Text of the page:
Infertility can be a distressing journey for many couples, and if you find yourself struggling to conceive, it’s essential to know you’re not alone. According to the Centers for Disease Control and Prevention (CDC), roughly 7.3 million Americans are experiencing infertility.
As there are many rumors and inaccurate information surrounding infertility, sometimes the lack of understanding about the basic facts can often lead to panic.
We've addressed and debunked 5 common myths about infertility, and what you really need to know.
Myth #1: Infertility is almost always the woman's problem
Many women blame themselves for their inability to get pregnant because they assume a lack of fertility must be directly related to their body. But, infertility isn't just a "woman's issue." According to the National Institutes of Health, one-third of infertility cases are caused by male reproductive issues, one-third by female reproductive issues, and one-third by both male and female reproductive issues or by unknown factors.
Myth #2: Being on birth control for a long time leads to infertility
Contrary to popular belief, the pill has no negative impact on fertility. Whether you have been on the pill for 8 months or 8 years, most women resume a normal menstrual cycle within 1 to 2 months after stopping birth control pills. If your menstrual cycle doesn’t resume within 2 months of stopping birth control, contact your provider.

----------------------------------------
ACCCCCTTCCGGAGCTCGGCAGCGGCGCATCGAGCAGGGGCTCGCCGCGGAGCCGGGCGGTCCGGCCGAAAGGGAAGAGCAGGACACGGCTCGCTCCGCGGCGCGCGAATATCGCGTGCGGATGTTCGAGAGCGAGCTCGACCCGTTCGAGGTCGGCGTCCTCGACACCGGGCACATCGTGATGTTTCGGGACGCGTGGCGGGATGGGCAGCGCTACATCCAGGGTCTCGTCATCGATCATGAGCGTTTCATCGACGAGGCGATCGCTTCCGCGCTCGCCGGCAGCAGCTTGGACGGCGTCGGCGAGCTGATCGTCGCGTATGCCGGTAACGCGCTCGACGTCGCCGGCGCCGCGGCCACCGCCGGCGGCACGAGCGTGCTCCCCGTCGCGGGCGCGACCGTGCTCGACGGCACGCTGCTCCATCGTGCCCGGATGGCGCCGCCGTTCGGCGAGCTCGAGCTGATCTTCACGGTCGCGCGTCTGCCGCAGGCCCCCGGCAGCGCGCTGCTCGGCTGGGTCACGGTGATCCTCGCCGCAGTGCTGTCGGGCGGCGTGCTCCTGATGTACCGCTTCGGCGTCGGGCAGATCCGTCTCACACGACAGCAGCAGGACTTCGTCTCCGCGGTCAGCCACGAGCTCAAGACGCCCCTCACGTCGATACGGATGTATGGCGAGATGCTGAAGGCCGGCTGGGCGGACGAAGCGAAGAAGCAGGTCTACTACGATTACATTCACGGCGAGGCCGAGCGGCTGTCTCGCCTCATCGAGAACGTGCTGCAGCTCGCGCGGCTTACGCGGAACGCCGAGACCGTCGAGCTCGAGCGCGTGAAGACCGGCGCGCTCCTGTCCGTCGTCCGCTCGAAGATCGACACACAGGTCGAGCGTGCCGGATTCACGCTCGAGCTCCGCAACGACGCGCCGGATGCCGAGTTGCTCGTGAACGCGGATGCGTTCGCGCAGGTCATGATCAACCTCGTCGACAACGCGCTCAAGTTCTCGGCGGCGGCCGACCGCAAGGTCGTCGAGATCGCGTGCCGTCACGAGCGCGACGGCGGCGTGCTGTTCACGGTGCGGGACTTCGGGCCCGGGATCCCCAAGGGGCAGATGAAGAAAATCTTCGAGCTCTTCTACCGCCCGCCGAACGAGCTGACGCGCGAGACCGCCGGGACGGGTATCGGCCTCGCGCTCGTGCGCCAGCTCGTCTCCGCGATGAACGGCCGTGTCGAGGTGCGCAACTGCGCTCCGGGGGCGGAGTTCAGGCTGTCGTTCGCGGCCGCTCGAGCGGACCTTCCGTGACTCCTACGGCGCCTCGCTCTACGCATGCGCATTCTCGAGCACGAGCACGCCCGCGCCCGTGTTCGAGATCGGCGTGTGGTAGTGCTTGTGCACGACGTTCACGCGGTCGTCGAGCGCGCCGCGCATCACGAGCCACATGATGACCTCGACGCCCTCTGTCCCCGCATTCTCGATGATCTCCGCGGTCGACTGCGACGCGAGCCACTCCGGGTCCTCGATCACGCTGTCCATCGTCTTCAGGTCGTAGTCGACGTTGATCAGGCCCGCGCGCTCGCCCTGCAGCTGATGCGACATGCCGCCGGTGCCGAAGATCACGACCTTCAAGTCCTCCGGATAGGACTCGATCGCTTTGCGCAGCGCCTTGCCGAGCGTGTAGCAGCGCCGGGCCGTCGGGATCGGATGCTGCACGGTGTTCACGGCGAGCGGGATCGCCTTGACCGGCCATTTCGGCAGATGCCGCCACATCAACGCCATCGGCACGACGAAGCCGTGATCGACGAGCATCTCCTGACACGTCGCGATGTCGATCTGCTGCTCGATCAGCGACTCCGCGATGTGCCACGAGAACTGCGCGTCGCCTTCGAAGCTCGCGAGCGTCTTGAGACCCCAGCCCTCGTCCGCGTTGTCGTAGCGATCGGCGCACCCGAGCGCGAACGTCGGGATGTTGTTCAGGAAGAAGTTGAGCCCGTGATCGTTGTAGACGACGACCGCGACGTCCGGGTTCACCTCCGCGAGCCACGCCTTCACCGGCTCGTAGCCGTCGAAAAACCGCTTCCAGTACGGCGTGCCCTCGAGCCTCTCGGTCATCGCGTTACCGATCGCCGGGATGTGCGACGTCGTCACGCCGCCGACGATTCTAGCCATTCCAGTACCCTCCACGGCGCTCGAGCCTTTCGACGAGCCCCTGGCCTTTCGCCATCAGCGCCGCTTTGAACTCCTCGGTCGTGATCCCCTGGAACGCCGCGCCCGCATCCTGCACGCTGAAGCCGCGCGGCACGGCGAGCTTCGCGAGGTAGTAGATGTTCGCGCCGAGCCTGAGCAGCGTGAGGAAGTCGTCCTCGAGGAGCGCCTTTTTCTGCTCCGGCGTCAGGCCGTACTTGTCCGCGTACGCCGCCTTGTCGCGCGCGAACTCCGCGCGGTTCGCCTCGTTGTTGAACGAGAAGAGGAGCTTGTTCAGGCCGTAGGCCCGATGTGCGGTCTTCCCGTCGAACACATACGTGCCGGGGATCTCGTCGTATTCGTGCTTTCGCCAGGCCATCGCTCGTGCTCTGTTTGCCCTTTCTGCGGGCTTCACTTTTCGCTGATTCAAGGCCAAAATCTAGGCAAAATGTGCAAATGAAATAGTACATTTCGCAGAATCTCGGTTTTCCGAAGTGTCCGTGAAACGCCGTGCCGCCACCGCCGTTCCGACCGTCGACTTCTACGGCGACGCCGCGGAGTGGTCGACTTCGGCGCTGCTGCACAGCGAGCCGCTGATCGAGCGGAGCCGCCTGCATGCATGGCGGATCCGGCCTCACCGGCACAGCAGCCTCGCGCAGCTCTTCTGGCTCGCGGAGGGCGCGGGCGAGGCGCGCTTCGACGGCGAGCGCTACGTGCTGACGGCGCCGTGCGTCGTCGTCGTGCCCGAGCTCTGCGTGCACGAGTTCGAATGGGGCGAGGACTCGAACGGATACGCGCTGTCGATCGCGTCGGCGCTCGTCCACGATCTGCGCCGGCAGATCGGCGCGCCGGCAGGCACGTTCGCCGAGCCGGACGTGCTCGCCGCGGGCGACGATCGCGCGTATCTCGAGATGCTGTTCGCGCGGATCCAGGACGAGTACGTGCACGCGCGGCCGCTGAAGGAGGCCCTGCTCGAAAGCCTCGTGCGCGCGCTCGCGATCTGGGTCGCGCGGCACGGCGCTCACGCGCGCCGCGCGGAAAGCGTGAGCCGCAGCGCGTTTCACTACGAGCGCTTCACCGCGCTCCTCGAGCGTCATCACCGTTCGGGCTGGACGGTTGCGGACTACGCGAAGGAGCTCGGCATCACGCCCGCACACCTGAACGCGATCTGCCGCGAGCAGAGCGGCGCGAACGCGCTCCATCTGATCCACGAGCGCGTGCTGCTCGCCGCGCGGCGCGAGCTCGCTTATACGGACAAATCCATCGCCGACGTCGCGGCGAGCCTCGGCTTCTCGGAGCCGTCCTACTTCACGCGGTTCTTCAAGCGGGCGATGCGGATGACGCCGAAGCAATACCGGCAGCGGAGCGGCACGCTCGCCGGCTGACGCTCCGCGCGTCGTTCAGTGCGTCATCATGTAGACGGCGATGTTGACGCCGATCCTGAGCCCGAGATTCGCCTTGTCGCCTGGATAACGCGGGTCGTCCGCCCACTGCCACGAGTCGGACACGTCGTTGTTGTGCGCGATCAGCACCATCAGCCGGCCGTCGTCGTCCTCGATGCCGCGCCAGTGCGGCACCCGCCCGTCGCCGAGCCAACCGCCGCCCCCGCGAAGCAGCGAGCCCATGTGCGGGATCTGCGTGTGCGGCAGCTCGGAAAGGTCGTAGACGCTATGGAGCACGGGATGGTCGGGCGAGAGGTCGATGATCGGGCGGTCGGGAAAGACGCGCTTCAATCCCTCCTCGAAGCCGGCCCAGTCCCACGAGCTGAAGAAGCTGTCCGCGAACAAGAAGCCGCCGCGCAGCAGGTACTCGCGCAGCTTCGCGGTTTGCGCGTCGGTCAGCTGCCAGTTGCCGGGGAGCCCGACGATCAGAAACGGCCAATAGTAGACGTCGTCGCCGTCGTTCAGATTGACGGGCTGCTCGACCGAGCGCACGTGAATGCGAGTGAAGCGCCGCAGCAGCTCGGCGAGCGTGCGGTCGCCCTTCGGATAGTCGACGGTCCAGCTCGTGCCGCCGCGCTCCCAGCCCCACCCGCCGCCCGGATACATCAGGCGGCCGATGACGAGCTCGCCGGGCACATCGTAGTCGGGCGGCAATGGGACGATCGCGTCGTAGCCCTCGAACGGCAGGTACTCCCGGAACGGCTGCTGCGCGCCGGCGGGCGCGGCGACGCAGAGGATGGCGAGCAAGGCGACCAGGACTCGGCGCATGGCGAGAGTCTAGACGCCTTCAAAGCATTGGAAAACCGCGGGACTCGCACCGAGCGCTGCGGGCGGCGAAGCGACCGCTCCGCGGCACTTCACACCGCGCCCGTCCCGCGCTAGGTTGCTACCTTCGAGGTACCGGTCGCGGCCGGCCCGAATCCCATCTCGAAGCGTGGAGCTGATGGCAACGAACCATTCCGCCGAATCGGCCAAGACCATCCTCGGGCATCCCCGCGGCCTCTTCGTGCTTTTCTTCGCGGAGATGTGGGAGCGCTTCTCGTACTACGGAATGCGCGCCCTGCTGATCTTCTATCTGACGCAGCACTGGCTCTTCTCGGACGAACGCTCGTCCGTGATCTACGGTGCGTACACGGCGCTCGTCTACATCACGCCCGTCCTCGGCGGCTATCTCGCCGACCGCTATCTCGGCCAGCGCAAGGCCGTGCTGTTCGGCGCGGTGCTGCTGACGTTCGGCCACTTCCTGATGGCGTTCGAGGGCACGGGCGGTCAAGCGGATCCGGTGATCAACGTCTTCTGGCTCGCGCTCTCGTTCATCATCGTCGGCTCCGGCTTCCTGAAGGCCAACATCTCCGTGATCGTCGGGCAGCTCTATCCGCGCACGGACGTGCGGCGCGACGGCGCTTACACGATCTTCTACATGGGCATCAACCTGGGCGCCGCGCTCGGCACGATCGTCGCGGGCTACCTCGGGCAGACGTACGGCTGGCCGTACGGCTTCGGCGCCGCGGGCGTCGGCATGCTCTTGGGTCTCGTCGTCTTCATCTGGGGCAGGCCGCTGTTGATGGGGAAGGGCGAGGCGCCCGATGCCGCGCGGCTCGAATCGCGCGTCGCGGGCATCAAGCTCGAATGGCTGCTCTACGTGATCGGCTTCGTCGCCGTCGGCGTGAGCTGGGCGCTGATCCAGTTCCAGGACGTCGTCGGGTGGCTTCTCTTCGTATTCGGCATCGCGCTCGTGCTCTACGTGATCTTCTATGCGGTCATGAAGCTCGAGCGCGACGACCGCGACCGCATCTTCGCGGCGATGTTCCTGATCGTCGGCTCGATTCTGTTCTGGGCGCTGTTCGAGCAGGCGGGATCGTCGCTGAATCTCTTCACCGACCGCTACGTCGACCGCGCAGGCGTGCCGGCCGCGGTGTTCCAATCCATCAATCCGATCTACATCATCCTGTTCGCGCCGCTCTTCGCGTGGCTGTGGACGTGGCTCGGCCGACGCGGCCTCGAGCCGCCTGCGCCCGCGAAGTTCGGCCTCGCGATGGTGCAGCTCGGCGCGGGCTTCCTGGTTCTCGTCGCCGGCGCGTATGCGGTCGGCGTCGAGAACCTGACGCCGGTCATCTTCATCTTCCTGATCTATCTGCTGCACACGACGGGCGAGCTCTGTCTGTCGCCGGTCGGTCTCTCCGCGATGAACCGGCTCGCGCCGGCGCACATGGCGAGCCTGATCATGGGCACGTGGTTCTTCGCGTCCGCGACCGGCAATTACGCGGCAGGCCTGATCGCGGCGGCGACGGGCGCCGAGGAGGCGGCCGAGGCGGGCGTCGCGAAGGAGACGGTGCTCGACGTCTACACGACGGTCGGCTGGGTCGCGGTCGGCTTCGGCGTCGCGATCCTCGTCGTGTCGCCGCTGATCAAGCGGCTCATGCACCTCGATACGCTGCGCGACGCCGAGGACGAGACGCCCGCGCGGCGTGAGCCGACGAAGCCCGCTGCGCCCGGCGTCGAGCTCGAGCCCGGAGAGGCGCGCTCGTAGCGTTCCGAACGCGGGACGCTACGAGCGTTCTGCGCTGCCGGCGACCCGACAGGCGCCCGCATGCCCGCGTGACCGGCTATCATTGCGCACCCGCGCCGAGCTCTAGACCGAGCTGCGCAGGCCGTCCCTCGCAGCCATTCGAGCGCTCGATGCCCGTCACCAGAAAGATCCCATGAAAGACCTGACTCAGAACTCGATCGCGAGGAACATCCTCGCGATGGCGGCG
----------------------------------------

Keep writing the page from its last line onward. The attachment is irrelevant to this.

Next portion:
Myth #3: You're trying too hard—just relax and you’ll get pregnant
If you've been trying to conceive for several months or years with no success, it’s only natural to feel somewhat defeated and stressed out. Although managing stress in healthy ways is great for your overall health and wellbeing, relaxation alone won't help you become pregnant, as infertility has to do with your reproductive system, not your nervous system.
So, instead of booking that tropical vacation, infertile couples should schedule an appointment with their OBGYN.
Myth #4: Woman can’t get pregnant after 35
Most women have probably heard that postponing pregnancy until their late 30s will lead to infertility, and some women of that age who are struggling to conceive may automatically assume it's because of their age.
Many of the statistics surrounding the idea that pregnancy after 35 is unlikely are simply outdated. Peak reproductive years begin in your late teens and extend into your late 20s, and by the time you’re in your 30s, fertility starts to slightly decline. However, many women have gone on to have healthy pregnancies later in life.
Myth #5: Your health doesn’t impact fertility
In reality, one of the largest factors of fertility for men and women comes down to health. Various lifestyle factors such as being underweight or overweight, exercising too much, or drinking alcohol in excess can all contribute to infertility.
Consult Metro OBGYN
If you have been trying to get pregnant without success, the next step is to consult your provider.
Here at Metro OBGYN, many couples (even with unexplained infertility) are able to become pregnant with assistance from our infertility treatments and testing assistance. When it comes to family planning, we have many safe and effective options available.